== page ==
If the potential reasons below don’t seem to apply to your situation, it’s worth ruling out a health issue by taking your cat to the vet. It doesn’t hurt to check and catching diabetes or a bladder issue quicker is better for everyone.
If your cat is urinating in a spraying pattern, as opposed to a stream, the liquid may not saturate the litter enough to form a clump.
Both male and female cats can spray and may do so even if they’re neutered or spayed. When a neutered or spayed cat sprays it’s usually to mark their territory or is a sign they’re stressed.
If you have multiple cats, be sure to follow the rule of 1 litter box per cat, plus one extra. This will ensure each cat feels they have their own space and will have less of a desire to spray to mark their territory.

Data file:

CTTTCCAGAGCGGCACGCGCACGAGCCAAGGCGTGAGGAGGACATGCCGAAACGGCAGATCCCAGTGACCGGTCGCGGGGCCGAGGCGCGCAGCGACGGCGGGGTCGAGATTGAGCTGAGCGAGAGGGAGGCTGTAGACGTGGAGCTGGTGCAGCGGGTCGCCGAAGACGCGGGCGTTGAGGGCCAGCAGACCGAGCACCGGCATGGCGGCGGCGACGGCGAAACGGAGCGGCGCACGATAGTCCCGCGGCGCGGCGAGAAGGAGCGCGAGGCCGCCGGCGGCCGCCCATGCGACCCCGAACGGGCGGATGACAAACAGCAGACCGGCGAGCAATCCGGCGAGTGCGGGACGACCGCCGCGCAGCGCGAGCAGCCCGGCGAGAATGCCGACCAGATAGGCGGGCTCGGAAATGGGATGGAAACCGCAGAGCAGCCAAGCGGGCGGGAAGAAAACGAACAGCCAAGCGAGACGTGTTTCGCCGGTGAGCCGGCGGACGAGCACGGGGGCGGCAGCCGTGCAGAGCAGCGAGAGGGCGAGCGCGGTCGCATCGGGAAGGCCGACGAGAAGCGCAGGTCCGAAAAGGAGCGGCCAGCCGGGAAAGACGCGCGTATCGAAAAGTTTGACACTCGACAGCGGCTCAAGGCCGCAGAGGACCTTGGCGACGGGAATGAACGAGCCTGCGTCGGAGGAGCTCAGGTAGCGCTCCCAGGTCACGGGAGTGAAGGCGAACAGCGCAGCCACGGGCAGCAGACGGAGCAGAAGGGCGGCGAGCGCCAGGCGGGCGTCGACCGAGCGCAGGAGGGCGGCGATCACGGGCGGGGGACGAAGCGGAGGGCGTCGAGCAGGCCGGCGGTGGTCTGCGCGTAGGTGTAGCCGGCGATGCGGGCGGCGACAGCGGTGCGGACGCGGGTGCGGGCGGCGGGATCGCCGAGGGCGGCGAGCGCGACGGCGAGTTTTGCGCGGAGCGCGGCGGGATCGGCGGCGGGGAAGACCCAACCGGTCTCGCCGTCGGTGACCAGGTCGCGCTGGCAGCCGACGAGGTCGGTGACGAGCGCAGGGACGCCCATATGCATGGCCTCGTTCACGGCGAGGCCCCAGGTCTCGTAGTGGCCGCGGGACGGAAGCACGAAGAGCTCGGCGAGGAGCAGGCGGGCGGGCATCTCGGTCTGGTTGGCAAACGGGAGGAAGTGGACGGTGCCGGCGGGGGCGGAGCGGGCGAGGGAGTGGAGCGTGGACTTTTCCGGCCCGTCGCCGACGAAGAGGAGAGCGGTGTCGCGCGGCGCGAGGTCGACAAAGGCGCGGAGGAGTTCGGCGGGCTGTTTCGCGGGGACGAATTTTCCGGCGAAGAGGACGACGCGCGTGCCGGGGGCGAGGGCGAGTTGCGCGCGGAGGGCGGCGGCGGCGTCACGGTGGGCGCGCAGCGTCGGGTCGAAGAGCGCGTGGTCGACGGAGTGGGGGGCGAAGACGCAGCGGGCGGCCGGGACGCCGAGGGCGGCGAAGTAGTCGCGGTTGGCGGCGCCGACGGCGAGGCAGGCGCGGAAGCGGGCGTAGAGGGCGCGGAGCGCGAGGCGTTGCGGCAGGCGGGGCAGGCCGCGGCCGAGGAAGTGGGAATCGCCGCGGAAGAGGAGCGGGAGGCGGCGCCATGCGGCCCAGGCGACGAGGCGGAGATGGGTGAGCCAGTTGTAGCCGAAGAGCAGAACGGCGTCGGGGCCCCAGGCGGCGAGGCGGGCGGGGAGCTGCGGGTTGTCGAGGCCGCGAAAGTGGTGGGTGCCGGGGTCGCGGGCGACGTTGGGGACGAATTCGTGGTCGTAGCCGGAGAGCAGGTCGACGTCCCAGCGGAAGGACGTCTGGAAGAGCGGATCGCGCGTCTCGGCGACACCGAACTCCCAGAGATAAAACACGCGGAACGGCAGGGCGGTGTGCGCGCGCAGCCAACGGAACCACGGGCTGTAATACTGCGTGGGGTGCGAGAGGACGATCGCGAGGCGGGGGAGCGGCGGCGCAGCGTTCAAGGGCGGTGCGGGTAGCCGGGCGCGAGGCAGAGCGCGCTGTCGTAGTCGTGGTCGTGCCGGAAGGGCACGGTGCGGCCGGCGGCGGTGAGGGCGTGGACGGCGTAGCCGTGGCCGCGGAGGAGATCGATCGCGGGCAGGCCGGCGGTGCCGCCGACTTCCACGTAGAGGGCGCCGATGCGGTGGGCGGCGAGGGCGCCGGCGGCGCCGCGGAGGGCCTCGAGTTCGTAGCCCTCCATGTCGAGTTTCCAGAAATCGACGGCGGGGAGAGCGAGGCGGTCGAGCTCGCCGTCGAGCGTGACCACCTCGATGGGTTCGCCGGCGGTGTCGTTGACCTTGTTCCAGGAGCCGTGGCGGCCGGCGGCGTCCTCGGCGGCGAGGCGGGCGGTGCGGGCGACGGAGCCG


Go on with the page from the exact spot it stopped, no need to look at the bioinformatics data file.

Dynamics can also change between cats, so even though two or more cats may have once shared one litter box without an issue, they may no longer be keen on it.
Even a cat outside the house can make your cat feel territorial within your house. However, if you don’t believe your cat is dealing with territorial issues, consider if there may be any new stressors in their environment.
Many cat owners often underestimate how much stress can factor in when it comes to our cats’ behaviors. Something as simple as changing your routine and how much you’re home or moving furniture around can stress your cat. Consider if your cat has been exposed to any changes lately to determine if stress may play a factor in their spraying.